admissions requirements. That way we could confirm only the best come here. But that really disadvantages the people who aren’t as cognitively able, but are economically proficient. So here’s a solution: We can allow these students to attend for a fee, a certain amount for their grade point average and another for their ACT scores. Then, if these students don’t do well in college, we could give them the opportunity to pay another fee for better grades. We need to understand the value of financial backing, and currently it’s something we’re leaving out of the college experience. We really should be ashamed of ourselves for living in this ivory tower for so long. It’s time for a change. Now’s the time. This is America and it’s time to embrace capitalism for what it truly is. Please enjoy the opinion page’s celebration of this holiday.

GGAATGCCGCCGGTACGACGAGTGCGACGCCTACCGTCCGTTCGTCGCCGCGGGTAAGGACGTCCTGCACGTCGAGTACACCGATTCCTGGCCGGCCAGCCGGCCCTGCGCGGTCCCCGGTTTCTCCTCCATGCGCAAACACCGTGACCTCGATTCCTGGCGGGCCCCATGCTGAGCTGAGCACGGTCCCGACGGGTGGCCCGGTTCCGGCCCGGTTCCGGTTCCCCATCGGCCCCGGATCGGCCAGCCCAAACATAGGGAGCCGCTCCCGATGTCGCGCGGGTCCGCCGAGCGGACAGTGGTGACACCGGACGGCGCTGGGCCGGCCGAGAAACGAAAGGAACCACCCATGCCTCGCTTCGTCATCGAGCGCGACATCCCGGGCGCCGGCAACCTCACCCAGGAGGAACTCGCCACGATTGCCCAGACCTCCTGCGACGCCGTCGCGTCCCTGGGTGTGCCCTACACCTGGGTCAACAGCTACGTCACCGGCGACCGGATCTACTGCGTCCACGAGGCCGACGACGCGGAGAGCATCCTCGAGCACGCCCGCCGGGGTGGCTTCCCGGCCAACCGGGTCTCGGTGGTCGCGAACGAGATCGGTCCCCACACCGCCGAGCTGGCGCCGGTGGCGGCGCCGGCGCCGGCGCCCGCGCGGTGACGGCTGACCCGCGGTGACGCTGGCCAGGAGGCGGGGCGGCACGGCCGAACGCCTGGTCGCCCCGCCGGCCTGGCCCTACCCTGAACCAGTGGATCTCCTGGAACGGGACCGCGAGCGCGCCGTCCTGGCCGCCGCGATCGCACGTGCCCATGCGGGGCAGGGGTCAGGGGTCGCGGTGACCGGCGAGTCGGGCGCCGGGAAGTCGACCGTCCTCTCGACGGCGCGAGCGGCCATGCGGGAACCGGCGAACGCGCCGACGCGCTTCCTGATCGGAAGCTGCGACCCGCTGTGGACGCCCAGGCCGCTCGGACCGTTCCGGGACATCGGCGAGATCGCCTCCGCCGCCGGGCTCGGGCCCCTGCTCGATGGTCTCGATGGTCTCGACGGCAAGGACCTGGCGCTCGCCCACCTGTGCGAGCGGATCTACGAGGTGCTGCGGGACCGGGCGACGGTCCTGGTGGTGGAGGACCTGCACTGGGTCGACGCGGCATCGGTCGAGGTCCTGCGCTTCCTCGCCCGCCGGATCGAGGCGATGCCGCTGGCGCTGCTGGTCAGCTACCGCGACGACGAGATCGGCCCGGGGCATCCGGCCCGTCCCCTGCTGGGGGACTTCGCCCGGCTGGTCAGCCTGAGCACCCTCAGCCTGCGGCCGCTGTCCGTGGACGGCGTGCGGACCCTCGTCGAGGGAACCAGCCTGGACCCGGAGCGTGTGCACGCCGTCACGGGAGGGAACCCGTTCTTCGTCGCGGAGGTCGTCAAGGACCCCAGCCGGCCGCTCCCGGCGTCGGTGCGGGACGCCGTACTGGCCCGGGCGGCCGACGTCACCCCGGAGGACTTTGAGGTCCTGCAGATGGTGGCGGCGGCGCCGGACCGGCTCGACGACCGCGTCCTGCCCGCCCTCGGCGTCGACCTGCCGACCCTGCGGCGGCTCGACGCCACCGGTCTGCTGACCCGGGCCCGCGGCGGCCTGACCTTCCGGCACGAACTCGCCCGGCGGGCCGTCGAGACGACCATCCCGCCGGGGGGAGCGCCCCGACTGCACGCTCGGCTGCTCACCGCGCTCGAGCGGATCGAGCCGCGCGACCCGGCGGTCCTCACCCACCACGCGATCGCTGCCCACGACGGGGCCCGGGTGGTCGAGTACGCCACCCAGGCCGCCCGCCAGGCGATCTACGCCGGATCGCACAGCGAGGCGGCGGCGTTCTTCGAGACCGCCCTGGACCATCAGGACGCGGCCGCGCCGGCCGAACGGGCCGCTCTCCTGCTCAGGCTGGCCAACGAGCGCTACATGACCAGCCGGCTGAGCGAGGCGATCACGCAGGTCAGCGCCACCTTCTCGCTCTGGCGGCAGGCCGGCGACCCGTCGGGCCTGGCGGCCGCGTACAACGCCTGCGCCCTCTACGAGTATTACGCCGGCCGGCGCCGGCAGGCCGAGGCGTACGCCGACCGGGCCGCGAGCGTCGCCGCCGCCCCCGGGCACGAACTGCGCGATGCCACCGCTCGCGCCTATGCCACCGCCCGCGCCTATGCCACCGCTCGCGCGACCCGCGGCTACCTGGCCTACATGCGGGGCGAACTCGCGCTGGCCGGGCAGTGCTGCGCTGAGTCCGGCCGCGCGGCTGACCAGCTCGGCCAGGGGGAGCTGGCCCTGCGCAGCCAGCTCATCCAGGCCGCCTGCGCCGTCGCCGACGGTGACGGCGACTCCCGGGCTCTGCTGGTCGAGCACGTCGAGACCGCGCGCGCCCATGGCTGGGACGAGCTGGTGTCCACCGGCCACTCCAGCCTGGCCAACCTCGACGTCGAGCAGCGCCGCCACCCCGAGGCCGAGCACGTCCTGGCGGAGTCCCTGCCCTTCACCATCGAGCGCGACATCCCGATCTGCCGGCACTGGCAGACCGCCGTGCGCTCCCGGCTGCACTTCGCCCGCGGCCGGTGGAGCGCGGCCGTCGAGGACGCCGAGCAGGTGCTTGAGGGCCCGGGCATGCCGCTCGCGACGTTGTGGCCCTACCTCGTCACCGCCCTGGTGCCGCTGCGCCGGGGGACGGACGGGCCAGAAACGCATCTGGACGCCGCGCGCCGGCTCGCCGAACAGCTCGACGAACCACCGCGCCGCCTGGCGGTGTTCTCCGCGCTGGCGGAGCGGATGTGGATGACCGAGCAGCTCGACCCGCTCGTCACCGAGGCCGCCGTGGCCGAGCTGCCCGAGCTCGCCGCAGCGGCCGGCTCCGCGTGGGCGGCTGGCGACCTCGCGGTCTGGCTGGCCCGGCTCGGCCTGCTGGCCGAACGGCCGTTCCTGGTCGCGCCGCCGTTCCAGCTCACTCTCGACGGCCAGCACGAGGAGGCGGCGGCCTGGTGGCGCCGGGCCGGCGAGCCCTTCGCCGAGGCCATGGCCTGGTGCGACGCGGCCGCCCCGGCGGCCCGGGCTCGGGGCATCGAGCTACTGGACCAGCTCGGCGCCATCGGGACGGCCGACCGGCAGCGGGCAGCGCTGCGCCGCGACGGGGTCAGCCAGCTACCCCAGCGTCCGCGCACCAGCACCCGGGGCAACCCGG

thoughts of dreams deferred roast no ducks giggle softer april folly slows copy cat duplicates under reason, only his eyes have. known child can. create! and uncreate! building blocks all “his” own smile. ones own “or” smile. borrowed all within the ~~waves~~ trick-dupe-dump the sun. (dwell) in innocent (enclaves) brotherly <-------> foes irritated by salty when not sweet monks know the Way. pious backs are beat.

COMMENT ON THIS COLUMN AT OUDAILY.COM

John Best is a proud dao.

STAFF COLUMN

STAFF COLUMN

democracy go welcoming simplistic choice who would want to win